Thursday, 2 March 2017
The concept of sustainability is admittedly problematic in being based on simplified categories where economic conditions tend to overshadow environmental or social factors. As charged with notions of value, power and capital, the concept of architecture is equally problematic. Architecture cannot be reduced to the object but must be understood as a complex assemblage of material and spatial formations, aesthetic judgments and representational practices; an imaginary/mental as much as a material phenomenon. Architecture is thus a multifariously active component in the complex web of interconnected ecologies that combine in the production of ‘the real’. What implications for a ‘socially sustainable development’ are held in such a broadened, problematized and (what some would call) realist conception of architecture? Drawing on Swedish examples to illustrate how social sustainability is both promoted and obstructed in current planning, I will use these as a backdrop to a brief presentation of case studies that verge from a nature reserve in Cape Town, the ancient city walls of Istanbul, and a squatted house in London during the ‘credit crunch’ of 2008.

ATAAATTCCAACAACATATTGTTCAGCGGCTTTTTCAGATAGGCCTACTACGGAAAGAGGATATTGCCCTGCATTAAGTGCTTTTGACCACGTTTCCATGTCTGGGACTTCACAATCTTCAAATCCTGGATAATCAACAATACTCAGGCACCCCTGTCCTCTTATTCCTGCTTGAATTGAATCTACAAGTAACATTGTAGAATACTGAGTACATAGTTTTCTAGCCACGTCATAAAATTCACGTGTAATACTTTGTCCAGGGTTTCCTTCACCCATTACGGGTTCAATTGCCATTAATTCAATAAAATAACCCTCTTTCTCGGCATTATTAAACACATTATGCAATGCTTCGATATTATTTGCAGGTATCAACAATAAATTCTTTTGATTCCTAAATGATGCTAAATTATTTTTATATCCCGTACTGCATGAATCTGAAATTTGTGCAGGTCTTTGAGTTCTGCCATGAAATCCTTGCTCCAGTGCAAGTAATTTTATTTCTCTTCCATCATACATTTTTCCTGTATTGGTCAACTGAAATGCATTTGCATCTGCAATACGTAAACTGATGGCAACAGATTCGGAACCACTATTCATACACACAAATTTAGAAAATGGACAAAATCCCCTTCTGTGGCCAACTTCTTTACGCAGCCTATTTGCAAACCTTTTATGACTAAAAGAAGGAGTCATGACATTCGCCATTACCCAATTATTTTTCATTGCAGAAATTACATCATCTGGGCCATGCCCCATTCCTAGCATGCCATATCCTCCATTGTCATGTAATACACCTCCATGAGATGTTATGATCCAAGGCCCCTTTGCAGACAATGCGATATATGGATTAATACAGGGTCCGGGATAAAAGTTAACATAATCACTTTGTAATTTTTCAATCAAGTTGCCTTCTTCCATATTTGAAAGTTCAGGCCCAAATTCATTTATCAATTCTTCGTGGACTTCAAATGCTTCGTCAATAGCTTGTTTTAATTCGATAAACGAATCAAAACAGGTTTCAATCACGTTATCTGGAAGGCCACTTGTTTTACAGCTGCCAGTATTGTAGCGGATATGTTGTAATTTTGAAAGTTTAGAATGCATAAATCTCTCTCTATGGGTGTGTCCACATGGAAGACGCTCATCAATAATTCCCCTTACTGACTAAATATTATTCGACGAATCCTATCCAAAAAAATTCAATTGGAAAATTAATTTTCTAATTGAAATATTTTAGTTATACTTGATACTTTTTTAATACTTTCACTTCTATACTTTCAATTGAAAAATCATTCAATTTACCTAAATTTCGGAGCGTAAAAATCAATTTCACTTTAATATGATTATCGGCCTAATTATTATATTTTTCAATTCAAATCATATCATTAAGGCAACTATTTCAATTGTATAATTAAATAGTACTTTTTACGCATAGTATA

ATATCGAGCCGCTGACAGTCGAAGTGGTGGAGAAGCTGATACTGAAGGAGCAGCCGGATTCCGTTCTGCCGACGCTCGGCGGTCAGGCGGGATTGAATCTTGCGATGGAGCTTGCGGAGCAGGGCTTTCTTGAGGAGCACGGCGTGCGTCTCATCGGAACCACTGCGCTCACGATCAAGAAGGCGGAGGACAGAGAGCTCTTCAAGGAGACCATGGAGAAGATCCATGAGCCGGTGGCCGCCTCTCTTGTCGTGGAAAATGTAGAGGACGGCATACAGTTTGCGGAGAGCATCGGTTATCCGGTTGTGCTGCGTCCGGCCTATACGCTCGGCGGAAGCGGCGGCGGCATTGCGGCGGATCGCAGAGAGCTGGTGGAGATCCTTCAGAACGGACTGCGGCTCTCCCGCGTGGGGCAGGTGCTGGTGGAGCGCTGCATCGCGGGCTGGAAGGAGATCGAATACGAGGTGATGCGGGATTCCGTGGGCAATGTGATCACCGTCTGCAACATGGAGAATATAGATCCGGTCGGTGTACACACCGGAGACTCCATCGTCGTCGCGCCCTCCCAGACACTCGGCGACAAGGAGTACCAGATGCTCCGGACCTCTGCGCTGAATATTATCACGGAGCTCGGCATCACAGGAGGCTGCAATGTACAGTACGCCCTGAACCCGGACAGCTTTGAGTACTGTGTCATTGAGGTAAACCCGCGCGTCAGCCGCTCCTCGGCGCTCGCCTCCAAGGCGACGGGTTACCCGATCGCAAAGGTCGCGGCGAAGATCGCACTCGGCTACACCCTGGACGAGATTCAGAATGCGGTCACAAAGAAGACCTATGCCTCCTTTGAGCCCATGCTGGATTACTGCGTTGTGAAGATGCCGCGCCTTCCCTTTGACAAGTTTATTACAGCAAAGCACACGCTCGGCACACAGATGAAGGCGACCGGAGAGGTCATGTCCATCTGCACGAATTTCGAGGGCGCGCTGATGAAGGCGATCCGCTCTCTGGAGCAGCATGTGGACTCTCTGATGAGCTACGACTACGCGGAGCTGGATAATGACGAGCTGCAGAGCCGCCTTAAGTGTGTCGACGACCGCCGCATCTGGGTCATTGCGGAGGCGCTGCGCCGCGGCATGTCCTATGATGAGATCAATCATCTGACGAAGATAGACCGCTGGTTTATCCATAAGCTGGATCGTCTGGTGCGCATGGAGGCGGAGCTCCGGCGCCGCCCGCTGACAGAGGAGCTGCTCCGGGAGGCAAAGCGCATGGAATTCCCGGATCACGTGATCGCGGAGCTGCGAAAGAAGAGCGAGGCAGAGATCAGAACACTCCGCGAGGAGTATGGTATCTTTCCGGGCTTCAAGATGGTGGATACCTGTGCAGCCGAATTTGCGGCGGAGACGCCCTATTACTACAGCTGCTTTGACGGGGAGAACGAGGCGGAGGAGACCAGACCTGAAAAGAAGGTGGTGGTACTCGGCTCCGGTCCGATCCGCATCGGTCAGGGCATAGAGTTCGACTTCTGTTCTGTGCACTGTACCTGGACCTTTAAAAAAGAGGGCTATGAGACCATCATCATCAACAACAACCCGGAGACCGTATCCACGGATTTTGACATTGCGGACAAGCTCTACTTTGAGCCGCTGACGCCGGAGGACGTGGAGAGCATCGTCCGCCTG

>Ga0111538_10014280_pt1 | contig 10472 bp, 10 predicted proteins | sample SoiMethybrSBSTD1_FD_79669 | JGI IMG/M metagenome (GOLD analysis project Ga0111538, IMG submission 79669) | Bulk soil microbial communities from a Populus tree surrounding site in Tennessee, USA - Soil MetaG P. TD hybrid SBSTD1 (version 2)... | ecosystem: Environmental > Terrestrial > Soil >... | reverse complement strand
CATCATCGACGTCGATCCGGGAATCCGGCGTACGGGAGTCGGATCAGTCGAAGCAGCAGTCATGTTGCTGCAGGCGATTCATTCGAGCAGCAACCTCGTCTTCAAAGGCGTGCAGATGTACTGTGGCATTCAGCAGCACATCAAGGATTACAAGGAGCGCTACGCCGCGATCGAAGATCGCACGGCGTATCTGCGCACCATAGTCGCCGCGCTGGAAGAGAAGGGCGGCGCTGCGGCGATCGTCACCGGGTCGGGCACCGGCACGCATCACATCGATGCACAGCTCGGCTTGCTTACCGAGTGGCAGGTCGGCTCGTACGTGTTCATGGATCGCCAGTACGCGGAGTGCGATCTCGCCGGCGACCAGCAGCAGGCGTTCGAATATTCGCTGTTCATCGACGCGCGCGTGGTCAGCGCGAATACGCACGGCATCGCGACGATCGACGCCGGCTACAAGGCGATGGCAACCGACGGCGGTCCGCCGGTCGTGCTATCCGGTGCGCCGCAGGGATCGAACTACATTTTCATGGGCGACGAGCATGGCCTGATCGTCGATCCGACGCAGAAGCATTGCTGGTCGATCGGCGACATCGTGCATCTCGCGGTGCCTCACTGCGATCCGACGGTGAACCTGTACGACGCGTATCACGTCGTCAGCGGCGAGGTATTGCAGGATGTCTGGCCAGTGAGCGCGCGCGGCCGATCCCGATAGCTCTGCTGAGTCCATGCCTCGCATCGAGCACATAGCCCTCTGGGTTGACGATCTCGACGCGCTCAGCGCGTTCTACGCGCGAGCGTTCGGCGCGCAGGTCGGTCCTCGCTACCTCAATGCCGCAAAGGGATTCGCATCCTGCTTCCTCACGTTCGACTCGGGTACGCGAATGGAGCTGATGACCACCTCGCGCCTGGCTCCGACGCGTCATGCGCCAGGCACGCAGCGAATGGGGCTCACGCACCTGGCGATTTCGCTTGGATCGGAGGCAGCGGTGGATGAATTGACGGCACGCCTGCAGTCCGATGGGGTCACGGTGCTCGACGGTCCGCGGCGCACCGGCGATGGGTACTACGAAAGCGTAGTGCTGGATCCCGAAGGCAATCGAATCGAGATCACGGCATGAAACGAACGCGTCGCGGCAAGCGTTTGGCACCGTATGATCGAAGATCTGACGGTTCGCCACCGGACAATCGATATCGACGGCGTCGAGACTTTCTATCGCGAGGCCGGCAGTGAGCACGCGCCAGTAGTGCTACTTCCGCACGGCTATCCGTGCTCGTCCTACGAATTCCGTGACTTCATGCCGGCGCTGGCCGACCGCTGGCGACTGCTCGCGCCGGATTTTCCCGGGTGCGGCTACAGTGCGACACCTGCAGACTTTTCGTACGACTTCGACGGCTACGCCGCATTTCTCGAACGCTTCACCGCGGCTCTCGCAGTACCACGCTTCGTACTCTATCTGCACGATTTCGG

WHEN: 8/3/2017 1.15pm
WHERE: Social Space, Level 3, Zelman Cowan Building (51), UQ (St Lucia Campus)